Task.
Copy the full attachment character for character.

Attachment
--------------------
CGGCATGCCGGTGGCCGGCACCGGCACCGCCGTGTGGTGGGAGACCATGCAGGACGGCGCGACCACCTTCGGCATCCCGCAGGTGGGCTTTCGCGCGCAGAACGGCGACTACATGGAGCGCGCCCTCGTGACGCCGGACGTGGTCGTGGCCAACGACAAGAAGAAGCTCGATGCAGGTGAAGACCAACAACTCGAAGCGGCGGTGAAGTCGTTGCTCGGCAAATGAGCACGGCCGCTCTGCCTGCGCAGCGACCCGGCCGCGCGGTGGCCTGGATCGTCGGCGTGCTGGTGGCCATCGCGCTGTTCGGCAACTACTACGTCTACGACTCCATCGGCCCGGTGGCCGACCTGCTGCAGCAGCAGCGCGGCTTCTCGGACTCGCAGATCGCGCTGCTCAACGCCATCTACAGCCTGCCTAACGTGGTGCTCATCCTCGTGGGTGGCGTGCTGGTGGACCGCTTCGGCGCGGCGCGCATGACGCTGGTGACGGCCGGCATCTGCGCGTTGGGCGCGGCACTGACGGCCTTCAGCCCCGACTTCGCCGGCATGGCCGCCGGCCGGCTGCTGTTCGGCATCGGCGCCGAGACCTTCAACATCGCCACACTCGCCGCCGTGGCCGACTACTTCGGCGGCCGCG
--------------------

CGGCATGCCGGTGGCCGGCACCGGCACCGCCGTGTGGTGGGAGACCATGCAGGACGGCGCGACCACCTTCGGCATCCCGCAGGTGGGCTTTCGCGCGCAGAACGGCGACTACATGGAGCGCGCCCTCGTGACGCCGGACGTGGTCGTGGCCAACGACAAGAAGAAGCTCGATGCAGGTGAAGACCAACAACTCGAAGCGGCGGTGAAGTCGTTGCTCGGCAAATGAGCACGGCCGCTCTGCCTGCGCAGCGACCCGGCCGCGCGGTGGCCTGGATCGTCGGCGTGCTGGTGGCCATCGCGCTGTTCGGCAACTACTACGTCTACGACTCCATCGGCCCGGTGGCCGACCTGCTGCAGCAGCAGCGCGGCTTCTCGGACTCGCAGATCGCGCTGCTCAACGCCATCTACAGCCTGCCTAACGTGGTGCTCATCCTCGTGGGTGGCGTGCTGGTGGACCGCTTCGGCGCGGCGCGCATGACGCTGGTGACGGCCGGCATCTGCGCGTTGGGCGCGGCACTGACGGCCTTCAGCCCCGACTTCGCCGGCATGGCCGCCGGCCGGCTGCTGTTCGGCATCGGCGCCGAGACCTTCAACATCGCCACACTCGCCGCCGTGGCCGACTACTTCGGCGGCCGCG